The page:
From a philosophical point of view, standardization doesn't really solve the problem. Indeed, the choice of units of measure leads to relative weights of the variables. Expressing a variable in smaller units results in a larger area for that variable, which then has a significant impact on the resulting structure. On the other hand, one tries through standardization to give all variables an equal weight in the hope of achieving objectivity. As such, it can be used by a practitioner who has no prior knowledge. However, it may well be that some variables are inherently more important than others in a particular application and the assignment of weights should then be based on expertise (see e.g. Abrahamowicz, 1985). On the other hand, attempts have been made to develop clustering techniques that are independent of the size of the variable (Friedman and Rubin, 1967). The proposal by Hardy and Rasson (1982) is to look for a partition that minimizes the total volume of the convex hulls of the clusters. In principle, such a method is invariant with regard to linear transformations of the data, but unfortunately there is no algorithm for its implementation (with the exception of an approximation restricted to two dimensions). Therefore, the standardization dilemma currently seems inevitable and the programs described in this book leave the choice up to the user. The proposal by Hardy and Rasson (1982) is to look for a partition that minimizes the total volume of the convex hulls of the clusters. In principle, such a method is invariant with regard to linear transformations of the data, but unfortunately there is no algorithm for its implementation (with the exception of an approximation restricted to two dimensions). Therefore, the standardization dilemma currently seems inevitable and the programs described in this book leave the choice up to the user. The proposal by Hardy and Rasson (1982) is to look for a partition that minimizes the total volume of the convex hulls of the clusters. In principle, such a method is invariant with regard to linear transformations of the data, but unfortunately there is no algorithm for its implementation (with the exception of an approximation restricted to two dimensions). Therefore, the standardization dilemma currently seems inevitable and the programs described in this book leave the choice up to the user.

Why does feature scaling work? I can give you an example (from Quora)

Let me answer this from the general ML perspective and not just from neural networks. When you collect data and extract features, the data is often collected on different scales. For example, the ages of employees in a company can be between 21 and 70 years old, the size of the house they live in is between 500 and 5000 square feet, and salaries can be between 80,000. In this situation you are using a simple Euclidean metric, the age characteristic does not matter as it is several orders of magnitude smaller than other characteristics. However, it may contain some important information that may be useful for the task. In this case, you may want to normalize the features to the same scale independently, e.g. B. [0,1] so that they make the same contribution when calculating the distance.30000−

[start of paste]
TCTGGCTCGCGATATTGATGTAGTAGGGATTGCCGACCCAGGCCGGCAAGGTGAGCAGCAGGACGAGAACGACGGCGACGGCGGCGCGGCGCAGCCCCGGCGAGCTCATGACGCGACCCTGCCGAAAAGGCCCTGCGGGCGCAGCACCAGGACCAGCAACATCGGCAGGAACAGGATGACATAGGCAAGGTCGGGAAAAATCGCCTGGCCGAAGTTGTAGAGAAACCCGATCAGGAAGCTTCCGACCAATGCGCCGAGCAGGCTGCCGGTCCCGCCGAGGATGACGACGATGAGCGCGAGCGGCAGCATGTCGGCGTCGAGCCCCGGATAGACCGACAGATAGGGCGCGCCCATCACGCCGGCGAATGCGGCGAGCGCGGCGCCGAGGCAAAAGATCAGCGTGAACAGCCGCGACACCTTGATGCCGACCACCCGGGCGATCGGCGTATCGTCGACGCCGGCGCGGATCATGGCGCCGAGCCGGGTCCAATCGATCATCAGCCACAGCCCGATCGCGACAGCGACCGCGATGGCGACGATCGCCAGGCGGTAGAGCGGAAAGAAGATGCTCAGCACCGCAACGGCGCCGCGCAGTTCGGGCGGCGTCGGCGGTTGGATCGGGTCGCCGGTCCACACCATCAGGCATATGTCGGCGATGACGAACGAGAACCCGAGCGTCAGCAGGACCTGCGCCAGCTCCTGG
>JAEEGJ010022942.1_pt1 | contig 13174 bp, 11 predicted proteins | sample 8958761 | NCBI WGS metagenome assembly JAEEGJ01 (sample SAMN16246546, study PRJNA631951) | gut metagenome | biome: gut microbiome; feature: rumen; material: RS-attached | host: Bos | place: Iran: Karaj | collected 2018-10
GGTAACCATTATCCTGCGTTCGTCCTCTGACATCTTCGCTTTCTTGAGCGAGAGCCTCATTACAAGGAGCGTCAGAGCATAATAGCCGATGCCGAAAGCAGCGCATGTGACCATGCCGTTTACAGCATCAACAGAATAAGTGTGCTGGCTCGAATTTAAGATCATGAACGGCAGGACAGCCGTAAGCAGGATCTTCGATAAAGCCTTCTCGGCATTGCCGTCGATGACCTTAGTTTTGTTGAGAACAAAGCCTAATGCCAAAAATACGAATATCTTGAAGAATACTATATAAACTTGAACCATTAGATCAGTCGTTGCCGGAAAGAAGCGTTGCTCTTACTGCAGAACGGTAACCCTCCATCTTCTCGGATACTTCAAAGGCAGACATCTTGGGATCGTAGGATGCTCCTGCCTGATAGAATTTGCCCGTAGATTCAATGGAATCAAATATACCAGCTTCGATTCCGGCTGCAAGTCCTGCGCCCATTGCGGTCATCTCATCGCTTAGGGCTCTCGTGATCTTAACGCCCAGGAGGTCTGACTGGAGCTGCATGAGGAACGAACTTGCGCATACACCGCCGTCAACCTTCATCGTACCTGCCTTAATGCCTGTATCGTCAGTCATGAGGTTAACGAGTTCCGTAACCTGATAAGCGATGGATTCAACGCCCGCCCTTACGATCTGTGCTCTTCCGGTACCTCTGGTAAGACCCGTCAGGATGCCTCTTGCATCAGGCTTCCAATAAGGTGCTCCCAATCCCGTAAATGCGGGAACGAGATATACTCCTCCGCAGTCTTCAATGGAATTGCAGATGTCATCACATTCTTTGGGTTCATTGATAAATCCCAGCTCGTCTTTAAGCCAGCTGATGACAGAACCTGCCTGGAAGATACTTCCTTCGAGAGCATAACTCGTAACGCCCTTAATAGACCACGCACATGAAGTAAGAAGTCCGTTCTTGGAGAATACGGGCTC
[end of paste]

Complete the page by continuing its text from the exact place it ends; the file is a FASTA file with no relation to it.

There are two different problems:

a) Learning the correct function, eg k-means: The input scale basically indicates the similarity, so that the clusters found depend on the scaling. Regularization - e.g. regulation of 12 weights - you assume that each weight should be "equally small" - if your data is not scaled "appropriately", this is not the case

b) Optimization, namely by gradient descent (e.g. most neural networks). For the gradient descent, you need to select the learning rate. However, a good learning rate (at least on the first hidden level) depends on the input scaling: small [relevant] inputs usually require larger weights, so you want a larger learning rate for these weights (to get there faster) and vv for large inputs ... since you only want to use a single learning rate, rescale your entries. (For the same reason, lightening or decorating is also important.)

Standardization is the central preprocessing step in data mining to standardize values ​​of features or attributes from different dynamic ranges in a certain area. In this article, we have analyzed the performance of the three standardization methods on a conventional K-mean algorithm. When comparing the results with data sets on infectious diseases, it was found that the result obtained with the z-Score standardization method is more effective and efficient than the standardization methods with min-max and decimal scaling.

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... if there are some features of great size or great variability, those kinds of features will have a major impact on the clustering result. In this case, data standardization would be an important preprocessing task to scale or control the variability of the data sets.

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... the features must be dimensionless, since the numerical values ​​of the ranges of the dimensional features depend on the units of measurement and therefore a selection of the units of measurement can significantly change the results of the clustering. Therefore one should not use distance measures like the Euclidean distance without having a normalization of the data sets

Source: http://maxwellsci.com/print/rjaset/v6-3299-3303.pdf

Often preprocessing works because it removes features of the data that are unrelated to the classification problem being solved. For example, think of the classification of audio from different speakers. Volume fluctuations (amplitude fluctuations) are possibly irrelevant, whereas the frequency spectrum is the really relevant aspect. In this case, amplitude normalization is very helpful for most ML algorithms because it removes an irrelevant aspect of the data and a neural network would cause false patterns to appear.

I think this is simply done so that the trait with a larger value does not overshadow the effects of the trait with a smaller value when learning a classifier. This is particularly important if the characteristic actually contributes to class separability with smaller values. The classifiers like logistic regression would have difficulty learning the decision limit, for example if it is present at the micro level of a feature and we have other features on the order of millions. The algorithm also helps to converge better. That's why we don't take any chances when we encode them in our algorithms. It is much easier for a classifier to learn the contributions (weights) of features in this way. For K also applies when Euclidean norms are used (confusion due to the scaling). Some algorithms can also work without normalization.